Methamphetamine, also known as ice, ‘P’, or crystal meth, has become a major issue for the housing industry in New Zealand and many states of the USA. It’s growing in use throughout Australia due to the ease with which it can be manufactured and the profits to be made from its sale. Martin La Touche of Narcotect describes how the increasing use of meth is affecting the housing rental and sales industry in Australia, and how you might be able to spot a drug lab.
Australia may not be fully gripped by the ‘meth epidemic’ yet, but it’s already happening in several suburbs with the police busting labs every week. However, even the police admit that they realistically only discover one in 10 labs, which means that for the 750 labs closed down in 2015, 7,500 may have gone undiscovered. Were any of these operating at one of your clients’ properties?
WHAT IS METHAMPHETAMINE AND WHY IS IT SO DANGEROUS?
Unlike most other illicit drugs, meth is 100 per cent man-made and is created by using a number of highly toxic chemicals to alter the molecular structure of the base ingredient. This process, known as cooking, generates solid, liquid and gaseous waste which contaminates any surface with which it comes into contact.
For every kilo of finished product there are 10 kilos of waste which, due to the generally unscrupulous nature of the industry, most cooks will dispose of in less than ideal ways – often down the nearest sink or toilet, or just tipped out in the back garden.
In addition to solid and liquid waste, it is the poisonous fumes produced by cooking or smoking meth that will go on to cause the most issues far into the future.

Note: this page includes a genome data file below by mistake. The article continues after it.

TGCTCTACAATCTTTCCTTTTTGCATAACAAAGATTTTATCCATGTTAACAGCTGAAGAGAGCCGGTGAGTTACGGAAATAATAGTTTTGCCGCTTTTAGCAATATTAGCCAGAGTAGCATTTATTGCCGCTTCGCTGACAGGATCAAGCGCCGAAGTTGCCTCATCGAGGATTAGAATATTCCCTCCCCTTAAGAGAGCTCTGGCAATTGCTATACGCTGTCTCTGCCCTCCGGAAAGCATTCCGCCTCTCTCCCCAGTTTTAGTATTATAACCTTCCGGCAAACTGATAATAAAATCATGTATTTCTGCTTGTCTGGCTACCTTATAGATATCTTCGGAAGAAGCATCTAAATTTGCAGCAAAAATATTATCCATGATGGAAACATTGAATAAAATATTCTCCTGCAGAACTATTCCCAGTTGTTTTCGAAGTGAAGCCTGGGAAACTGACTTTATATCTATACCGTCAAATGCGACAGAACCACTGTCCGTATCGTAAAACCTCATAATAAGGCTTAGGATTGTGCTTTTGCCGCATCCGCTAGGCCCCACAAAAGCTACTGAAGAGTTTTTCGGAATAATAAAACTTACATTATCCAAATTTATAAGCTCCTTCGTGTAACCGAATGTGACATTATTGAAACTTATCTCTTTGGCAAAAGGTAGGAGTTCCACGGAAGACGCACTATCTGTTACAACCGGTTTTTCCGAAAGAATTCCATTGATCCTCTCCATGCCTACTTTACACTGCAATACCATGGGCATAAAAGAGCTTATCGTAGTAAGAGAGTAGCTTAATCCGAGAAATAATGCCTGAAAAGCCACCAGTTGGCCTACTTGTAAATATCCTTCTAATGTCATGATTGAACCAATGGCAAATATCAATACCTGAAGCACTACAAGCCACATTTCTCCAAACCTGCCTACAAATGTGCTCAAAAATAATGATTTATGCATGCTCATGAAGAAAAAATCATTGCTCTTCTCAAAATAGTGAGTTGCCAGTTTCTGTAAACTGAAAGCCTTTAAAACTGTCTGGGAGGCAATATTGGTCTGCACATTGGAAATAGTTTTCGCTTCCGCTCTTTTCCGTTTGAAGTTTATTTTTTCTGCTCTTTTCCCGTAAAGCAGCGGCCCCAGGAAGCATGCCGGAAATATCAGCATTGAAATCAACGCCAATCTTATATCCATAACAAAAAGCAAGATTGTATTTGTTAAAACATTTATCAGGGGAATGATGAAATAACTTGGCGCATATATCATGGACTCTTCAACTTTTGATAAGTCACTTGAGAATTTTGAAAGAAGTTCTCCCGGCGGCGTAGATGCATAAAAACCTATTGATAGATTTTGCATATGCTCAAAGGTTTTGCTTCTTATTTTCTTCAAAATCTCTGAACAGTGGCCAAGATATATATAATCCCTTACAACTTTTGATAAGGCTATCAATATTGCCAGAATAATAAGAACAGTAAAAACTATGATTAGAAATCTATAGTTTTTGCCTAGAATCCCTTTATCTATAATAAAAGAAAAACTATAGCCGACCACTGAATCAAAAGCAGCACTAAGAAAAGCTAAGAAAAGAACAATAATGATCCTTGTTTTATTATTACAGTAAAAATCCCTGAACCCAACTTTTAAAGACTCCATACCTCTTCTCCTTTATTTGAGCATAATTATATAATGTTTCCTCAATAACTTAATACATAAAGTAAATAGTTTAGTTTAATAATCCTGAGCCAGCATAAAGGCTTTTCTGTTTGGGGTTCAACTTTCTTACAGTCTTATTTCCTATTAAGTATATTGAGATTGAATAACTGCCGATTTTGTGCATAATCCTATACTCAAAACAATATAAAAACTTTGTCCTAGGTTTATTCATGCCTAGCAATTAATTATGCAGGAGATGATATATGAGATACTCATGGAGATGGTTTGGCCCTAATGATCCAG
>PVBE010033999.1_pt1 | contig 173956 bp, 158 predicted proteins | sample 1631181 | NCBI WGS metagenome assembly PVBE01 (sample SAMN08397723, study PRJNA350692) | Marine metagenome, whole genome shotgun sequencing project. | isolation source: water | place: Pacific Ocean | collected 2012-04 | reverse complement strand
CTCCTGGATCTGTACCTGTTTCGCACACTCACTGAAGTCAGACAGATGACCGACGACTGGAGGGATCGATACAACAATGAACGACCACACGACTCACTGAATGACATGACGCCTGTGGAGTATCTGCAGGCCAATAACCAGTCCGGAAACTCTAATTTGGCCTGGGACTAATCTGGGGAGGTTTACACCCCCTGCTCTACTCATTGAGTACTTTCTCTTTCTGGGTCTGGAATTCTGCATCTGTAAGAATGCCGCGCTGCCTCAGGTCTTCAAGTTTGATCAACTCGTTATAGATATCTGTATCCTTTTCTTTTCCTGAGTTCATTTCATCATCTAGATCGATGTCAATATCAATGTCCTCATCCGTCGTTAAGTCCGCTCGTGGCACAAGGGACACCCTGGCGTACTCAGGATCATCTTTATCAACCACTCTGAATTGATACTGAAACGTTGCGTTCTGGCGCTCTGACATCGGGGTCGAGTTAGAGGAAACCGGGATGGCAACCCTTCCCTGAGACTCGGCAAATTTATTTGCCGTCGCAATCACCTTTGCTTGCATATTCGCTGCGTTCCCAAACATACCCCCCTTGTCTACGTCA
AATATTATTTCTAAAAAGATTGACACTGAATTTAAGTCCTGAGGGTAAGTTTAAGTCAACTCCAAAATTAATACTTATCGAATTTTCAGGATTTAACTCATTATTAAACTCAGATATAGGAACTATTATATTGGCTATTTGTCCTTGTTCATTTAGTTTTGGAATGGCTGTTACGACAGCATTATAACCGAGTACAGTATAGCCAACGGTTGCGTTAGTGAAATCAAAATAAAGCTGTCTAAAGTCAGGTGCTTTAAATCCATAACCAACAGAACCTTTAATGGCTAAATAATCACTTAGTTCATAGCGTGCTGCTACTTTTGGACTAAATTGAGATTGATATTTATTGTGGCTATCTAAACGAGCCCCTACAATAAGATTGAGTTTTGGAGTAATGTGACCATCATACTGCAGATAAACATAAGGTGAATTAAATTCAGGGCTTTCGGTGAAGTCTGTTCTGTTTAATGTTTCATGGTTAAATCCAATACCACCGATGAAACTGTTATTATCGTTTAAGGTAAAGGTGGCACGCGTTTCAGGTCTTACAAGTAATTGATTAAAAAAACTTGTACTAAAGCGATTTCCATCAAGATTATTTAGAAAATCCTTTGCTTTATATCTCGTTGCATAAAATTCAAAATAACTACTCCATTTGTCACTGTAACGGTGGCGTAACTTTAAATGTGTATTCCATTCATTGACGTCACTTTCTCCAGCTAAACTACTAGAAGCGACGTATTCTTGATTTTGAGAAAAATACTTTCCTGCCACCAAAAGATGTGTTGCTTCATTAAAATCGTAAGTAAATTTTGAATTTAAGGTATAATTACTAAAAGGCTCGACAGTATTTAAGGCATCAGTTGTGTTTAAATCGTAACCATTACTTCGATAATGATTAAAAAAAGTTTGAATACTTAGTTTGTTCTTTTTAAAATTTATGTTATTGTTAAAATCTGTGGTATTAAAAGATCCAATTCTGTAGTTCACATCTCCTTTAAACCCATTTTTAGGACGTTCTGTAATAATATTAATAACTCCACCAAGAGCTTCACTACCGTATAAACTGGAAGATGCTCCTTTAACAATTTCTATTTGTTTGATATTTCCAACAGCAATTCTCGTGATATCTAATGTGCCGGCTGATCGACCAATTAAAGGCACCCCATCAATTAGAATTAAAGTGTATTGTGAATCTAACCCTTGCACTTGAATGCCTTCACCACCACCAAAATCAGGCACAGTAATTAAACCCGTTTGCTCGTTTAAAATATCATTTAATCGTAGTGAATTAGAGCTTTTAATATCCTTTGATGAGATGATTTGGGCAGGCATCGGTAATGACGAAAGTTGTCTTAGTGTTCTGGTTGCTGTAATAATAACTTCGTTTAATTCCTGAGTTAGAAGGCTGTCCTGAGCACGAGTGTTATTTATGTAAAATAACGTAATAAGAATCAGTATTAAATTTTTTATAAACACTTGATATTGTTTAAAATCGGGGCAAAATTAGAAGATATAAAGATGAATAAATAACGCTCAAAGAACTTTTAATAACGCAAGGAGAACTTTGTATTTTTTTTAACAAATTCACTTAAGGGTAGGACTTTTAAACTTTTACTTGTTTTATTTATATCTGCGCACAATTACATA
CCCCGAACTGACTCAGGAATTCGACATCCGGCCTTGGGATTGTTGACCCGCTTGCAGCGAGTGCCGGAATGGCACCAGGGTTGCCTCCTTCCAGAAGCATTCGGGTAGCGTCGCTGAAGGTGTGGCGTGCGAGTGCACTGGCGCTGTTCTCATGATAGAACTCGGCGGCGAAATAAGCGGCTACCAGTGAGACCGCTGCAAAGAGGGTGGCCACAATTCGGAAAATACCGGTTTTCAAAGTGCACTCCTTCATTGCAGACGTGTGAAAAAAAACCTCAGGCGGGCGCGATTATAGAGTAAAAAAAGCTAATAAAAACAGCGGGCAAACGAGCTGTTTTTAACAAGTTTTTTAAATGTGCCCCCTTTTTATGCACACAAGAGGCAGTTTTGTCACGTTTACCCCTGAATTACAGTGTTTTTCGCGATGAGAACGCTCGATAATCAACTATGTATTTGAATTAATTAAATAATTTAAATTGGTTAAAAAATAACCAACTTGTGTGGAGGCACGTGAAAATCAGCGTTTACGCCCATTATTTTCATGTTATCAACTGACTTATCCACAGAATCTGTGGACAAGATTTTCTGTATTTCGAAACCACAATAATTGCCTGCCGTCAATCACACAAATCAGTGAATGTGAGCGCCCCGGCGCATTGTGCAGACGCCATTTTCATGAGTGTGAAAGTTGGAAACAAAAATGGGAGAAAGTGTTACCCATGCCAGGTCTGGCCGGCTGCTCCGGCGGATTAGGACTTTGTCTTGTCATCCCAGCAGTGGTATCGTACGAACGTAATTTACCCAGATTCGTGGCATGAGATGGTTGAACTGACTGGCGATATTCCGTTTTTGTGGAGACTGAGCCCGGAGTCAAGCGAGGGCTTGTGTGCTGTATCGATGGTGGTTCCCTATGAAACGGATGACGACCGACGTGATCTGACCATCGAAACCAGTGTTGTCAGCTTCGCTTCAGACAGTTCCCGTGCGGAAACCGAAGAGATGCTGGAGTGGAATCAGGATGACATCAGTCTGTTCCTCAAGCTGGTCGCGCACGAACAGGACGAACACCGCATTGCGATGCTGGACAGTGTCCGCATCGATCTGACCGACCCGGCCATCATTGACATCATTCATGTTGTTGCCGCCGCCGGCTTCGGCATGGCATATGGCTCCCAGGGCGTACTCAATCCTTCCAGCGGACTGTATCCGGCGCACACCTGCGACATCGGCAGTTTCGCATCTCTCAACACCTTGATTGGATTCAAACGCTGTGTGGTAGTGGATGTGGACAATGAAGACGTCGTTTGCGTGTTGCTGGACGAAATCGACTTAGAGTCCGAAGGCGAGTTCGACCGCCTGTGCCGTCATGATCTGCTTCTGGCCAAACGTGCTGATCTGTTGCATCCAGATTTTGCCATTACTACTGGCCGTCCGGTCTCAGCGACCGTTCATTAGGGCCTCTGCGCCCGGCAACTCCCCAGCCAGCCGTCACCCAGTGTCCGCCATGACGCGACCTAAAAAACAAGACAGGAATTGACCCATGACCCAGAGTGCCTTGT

A common method used by smokers is for a group of them to cram into a small room so that they can share the fumes. Known as ‘hot-boxing’, this method ensures that the room will become highly contaminated.
And when this occupant leaves the house and a new family moves in, who usually occupies the smallest rooms? Children and babies.
In addition to the contamination from fumes, there is also the danger to young children from chemicals that may have been spilt on carpets, since children tend to spend more time at floor level. Basic cleaning will not remove these toxins.
WHAT’S INVOLVED IN CLEANING A CONTAMINATED PROPERTY, AND HOW MUCH DOES IT COST?
Even after a clean, unless performed by trained professionals, there may still be dangerous levels of contamination present. These toxic chemicals can continue to leach out of surfaces for many years.
Remediation costs vary depending on the level of contamination.
For low-level contamination, pre-testing and clean-up may end up cost costing $3,000 to $5,000, including a re-test on completion to ensure that the property has a clean bill of health.
For medium to high-level contamination, it may be necessary to remove and replace all floor coverings, wall and ceiling linings, appliances, and fittings such as toilets and sinks. Depending on the value of the property the cost could range from tens of thousands to hundreds of thousands of dollars. In the worst case scenarios, the entire building may have to be demolished and rebuilt.
If you purchase a contaminated property, you then own the problem. If your tenants are cooking or using meth in your property, you own the problem.
WHAT ARE THE SIGNS OF METH USE OR CONTAMINATION?
There are a number of signs that meth has been cooked in a house. These are the obvious indicators such as blacked-out windows, chemical containers lying around, dodgy electrical work or strong chemical smells.
However, more commonly, there will be no obvious signs at all.
Meth labs are relatively compact and simple to set up and take down. It doesn’t require much effort for an occupant to assemble their lab in the kitchen, spare bedroom or garage and cook up a batch over the weekend.
They can then disassemble the equipment and pack it away. A quick wipe down, and an unwary property manager or agent would be none the wiser.
There have been a number of cases where landlords, on discovering that their property has been used as a meth house, have carried out a quick renovation and re-paint to cover any signs of contamination and put it on the market.